The complete guide to hiring a customer support person in the Philippines

by Rob Rawson
Hiring a Customer Support Person in the Philippines

With our Time Doctor team, we are completely remote. We have over 58 team members in 9 countries around the world.

For each position that we hire for, we develop a step-by-step procedure to follow which has been refined over many iterations of hiring.

This articles gives you the exact process that we use in our business to hire customer support people. This process comes from our experience hiring hundreds of remote team members over the past 9 years.

Why focus on the Philippines?

A significant proportion of the world’s biggest banks outsource to the Philippines, including JPMorgan Chase, HSBC, Wells Fargo and Citibank. They choose to outsource to the Philippines because of the low cost, the large number of people who can speak English with little or no accent, and culture’s work ethic. Their customer service might not be perfect, but let’s face it – customer support based on-shore (in the US, Australia or UK for example) is also far from perfect.

So if you need to provide support for your customers and want to reduce your costs or can’t afford an onshore person, this is the way to do it.

In the Philippines there are tens of thousands of trained customer support people working for these banks or other organizations. Because most individuals work in Manila, where the traffic is as congested as the air is polluted, it’s little surprise that many workers in the Philippines welcome the opportunity to work from home. Also in more remote areas where the traffic is not so bad there are very few local jobs available. This means that sometimes the most talented and experienced customer support agents in the country are willing to work for your company, simply to get a job where they can work from home.

Comparing the cost of support in the Philippines versus a team in the US, Australia or UK

Let’s say you need 10 customer support agents. Let’s compare the costs for these three countries versus the Philippines. Remember that when you hire someone directly in the Philippines there are no additional costs (office, benefits etc).

USA Australia UK Philippines
Salary (annual) $34,384 $35,217 $24,907 $4,860
Additional costs (payroll and other taxes, holiday pay, etc.) $7564 $10,565 $9,963 $0
Total cost for 10 agents annually $419,480 $457,820 $348,700 $48,600

Note: We’re assuming that you are hiring a contractor directly working from home in the Philippines. If you use a BPO or if you pay for an office, the costs will be significantly higher.

What type of support can you outsource to the Philippines?

It’s ideal if your customer support role involves email support or text chat support. This type of role can be performed by someone working from home in the Philippines. Additionally, they can make occasional outbound telephone calls to customers that have an issue that needs to be resolved over the phone.

When does it NOT make sense to outsource to the Philippines?

It might not make sense to outsource to the Philippines if:

  • Your customer support people need to visit clients on site.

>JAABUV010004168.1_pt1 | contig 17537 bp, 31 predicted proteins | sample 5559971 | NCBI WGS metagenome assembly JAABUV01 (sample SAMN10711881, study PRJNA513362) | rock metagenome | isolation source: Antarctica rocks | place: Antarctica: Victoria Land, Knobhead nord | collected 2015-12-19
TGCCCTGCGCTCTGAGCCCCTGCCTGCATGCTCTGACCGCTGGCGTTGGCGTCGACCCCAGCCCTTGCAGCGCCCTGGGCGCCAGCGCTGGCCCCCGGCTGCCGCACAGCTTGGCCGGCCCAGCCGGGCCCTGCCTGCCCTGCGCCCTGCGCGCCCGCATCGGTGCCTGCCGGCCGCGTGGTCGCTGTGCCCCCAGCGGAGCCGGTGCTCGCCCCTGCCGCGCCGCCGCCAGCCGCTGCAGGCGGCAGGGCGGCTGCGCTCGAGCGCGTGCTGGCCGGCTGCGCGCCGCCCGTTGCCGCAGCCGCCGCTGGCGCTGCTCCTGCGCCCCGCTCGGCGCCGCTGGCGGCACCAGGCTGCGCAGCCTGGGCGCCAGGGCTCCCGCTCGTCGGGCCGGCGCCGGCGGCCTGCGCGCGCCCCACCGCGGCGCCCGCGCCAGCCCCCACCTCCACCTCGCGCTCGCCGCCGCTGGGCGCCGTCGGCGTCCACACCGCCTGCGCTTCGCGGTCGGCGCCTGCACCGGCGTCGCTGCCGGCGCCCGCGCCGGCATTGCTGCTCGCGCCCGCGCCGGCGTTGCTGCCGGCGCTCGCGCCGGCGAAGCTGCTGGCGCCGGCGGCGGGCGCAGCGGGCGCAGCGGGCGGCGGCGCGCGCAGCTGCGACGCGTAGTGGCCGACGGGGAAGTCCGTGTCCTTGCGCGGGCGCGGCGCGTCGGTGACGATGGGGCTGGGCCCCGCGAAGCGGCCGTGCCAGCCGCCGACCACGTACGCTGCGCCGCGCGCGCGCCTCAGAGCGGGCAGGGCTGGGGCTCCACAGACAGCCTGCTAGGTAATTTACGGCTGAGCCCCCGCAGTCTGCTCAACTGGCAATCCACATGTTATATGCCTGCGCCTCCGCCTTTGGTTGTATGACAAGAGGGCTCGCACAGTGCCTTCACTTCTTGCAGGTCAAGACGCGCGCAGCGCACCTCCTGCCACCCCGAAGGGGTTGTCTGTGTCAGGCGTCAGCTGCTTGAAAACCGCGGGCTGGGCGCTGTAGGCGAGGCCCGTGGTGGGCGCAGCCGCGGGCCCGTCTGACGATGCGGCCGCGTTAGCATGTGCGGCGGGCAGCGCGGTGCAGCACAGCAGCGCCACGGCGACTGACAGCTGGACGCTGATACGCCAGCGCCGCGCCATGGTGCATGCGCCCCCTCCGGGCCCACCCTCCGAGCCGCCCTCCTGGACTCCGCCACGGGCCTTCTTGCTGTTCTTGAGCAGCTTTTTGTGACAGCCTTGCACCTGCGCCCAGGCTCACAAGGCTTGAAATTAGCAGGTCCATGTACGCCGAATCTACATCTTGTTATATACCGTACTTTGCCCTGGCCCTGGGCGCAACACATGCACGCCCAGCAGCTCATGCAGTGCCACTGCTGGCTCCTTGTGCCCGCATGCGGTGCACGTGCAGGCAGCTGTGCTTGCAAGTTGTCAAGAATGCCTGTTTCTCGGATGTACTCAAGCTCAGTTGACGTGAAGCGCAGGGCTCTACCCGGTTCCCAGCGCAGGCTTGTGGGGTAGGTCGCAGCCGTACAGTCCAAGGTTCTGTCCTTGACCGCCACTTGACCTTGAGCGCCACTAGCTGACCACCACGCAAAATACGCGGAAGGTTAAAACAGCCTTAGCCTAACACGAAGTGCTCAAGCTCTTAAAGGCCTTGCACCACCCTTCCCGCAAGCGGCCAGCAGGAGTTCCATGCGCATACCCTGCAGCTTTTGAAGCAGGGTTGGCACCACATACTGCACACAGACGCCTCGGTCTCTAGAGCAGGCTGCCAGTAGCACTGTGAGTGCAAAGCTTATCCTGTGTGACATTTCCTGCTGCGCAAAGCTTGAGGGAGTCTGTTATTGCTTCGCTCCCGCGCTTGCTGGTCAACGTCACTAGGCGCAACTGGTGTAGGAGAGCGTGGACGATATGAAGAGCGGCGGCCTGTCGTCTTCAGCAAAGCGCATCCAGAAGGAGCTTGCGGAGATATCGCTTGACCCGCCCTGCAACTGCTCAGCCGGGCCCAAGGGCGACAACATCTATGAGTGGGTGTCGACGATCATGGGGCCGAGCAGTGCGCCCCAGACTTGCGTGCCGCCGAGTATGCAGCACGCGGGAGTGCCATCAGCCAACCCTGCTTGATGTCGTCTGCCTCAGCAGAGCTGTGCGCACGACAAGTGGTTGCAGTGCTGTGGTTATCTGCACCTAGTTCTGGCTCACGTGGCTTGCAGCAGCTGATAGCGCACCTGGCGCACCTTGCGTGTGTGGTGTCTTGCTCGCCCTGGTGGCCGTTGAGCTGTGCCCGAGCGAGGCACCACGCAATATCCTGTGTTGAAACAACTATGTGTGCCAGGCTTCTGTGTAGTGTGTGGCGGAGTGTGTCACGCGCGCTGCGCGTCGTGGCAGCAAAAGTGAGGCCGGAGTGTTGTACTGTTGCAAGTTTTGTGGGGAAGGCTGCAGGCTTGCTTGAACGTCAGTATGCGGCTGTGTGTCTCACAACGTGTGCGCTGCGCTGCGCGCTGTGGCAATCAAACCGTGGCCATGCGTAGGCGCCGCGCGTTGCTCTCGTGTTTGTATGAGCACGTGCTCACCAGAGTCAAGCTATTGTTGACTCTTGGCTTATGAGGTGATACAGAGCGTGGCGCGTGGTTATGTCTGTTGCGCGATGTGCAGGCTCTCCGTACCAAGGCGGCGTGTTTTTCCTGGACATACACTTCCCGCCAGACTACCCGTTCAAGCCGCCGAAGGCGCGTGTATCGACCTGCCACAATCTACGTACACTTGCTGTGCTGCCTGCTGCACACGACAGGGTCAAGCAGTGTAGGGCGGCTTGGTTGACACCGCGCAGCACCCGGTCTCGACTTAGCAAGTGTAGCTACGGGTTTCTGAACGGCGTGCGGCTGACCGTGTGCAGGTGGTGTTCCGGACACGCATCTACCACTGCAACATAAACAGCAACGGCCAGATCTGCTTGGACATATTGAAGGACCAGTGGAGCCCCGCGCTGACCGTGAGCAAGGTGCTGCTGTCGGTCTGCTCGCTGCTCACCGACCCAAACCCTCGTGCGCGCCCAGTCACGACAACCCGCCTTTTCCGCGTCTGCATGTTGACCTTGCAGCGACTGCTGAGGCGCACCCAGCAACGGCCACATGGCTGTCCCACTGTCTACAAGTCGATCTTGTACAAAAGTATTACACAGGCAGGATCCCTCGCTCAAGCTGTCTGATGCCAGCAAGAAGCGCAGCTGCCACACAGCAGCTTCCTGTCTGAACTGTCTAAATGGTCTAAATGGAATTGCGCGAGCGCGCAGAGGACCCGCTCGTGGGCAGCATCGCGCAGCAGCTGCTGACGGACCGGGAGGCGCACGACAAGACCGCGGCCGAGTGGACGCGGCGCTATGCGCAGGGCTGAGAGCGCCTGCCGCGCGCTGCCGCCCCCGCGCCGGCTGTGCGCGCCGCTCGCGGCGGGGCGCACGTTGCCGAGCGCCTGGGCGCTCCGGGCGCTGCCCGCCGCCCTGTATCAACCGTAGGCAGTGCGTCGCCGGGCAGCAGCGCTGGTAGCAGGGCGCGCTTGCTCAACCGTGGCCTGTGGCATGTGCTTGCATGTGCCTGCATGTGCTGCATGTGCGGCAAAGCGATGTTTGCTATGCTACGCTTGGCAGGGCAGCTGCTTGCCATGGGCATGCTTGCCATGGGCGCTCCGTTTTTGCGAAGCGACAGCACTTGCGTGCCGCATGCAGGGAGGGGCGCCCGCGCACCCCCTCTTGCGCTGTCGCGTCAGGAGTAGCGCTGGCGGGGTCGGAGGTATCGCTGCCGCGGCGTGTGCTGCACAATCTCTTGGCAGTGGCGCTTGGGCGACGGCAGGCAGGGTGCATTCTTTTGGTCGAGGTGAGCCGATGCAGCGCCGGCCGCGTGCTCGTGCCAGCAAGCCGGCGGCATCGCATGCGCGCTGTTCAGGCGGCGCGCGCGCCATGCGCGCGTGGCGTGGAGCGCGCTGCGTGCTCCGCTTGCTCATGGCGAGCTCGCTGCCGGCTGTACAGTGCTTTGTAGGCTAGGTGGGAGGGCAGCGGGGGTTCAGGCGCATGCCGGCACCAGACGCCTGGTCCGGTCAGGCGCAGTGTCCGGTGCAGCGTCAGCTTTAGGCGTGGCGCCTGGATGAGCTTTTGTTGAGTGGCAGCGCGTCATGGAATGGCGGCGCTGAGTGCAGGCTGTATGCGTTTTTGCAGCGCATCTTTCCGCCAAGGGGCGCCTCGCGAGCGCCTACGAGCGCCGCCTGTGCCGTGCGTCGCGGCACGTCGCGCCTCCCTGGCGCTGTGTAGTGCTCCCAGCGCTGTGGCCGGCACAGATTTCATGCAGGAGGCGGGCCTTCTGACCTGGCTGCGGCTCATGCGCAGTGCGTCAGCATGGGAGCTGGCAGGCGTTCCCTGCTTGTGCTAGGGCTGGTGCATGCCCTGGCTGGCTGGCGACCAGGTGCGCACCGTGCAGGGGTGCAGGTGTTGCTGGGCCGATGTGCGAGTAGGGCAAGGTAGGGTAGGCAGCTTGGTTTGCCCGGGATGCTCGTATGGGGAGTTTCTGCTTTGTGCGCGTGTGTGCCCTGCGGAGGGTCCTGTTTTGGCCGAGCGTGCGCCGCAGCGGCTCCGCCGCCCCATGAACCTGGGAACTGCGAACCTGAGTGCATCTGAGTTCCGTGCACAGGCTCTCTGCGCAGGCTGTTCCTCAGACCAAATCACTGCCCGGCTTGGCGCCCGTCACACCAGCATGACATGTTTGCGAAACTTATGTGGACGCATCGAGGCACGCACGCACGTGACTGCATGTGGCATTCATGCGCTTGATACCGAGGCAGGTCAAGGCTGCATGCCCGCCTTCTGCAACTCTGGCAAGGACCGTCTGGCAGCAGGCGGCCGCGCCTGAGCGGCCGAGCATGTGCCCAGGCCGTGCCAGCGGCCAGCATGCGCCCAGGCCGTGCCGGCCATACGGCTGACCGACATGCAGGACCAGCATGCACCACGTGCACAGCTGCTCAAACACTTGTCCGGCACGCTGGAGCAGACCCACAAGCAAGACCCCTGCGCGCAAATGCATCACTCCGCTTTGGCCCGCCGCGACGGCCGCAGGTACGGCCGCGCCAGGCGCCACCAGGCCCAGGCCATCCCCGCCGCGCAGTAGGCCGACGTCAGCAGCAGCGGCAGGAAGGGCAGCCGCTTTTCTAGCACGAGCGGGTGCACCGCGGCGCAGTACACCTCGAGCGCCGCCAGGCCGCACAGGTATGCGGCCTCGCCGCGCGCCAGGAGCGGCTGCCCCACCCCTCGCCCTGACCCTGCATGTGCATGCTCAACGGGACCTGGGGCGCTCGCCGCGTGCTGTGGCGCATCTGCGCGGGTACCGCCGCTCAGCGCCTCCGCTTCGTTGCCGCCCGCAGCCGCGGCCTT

• Your customer support people also perform high-level sales. This is unlikely to work with Filipino staff.
  • If your support involves answering inbound phone calls it is probably better to find a call center that has reliable Internet with a back up internet provider. This also is going to make more sense if you have the need for more than 3-4 agents, as there is a certain degree of training and backup required when answering inbound phone calls. If one person is sick who will cover for them.

Salaries in the Philippines

To understand the salary you should pay someone you should start by looking at how much customer support agents get paid for larger companies like the big banks. Here is the range of salaries you would see for customer support:

LocationLevel of agentSalary in PHP/monthSalary in USD/month

Smaller cities No experience 12,000 pesos $270
Manila No experience 16,000 pesos $360
Smaller cities 1 year experience 15,000 pesos $335
Manila 1 year experience 18,000 pesos $400
Smaller cities Lower level management 20,000 pesos $450
Manila Lower level management 30,000 pesos $670
Smaller cities Higher level management 30,000 pesos $670
Manila Higher level management 50,000 pesos plus $1100 +

All of these people, even those with no experience would have a college degree and would be competent in spoken and written English. My experience is that hiring someone with very good spoken English is relatively easy, but finding someone with very good written English is actually quite difficult and may require you to pay a bit more.

Remember that this is for the salary only. If you are paying an outsourcing company to manage the person or house them in an office you are going to need to pay an additional margin on top of this.

Because the salaries are significantly lower than you’d pay for a western employee,I recommend you target the most advanced person you can find.. A junior level employee will actually cost more money training and managing them. A more senior person will take a lot less effort on your side. If your business is so cash-strapped that you can’t afford $670 per month then you probably should re-consider your business model, or perhaps you don’t really need to hire a customer support agent.

Finally, we find it is better if you negotiate with your staff salaries in pesos. This is going to make sure that the person is thinking more in terms of local salaries. If they start thinking that they are paid in dollars they often will start to think that the salaries should go up accordingly.

Steps in the recruitment process

I will talk about exactly how to get great results for each of these steps further down in this article.

  1. First you need a list of applicants
  2. You need a process for selecting from your initial list (I would recommend a test, and in fact ideally a two stage test, more about this later)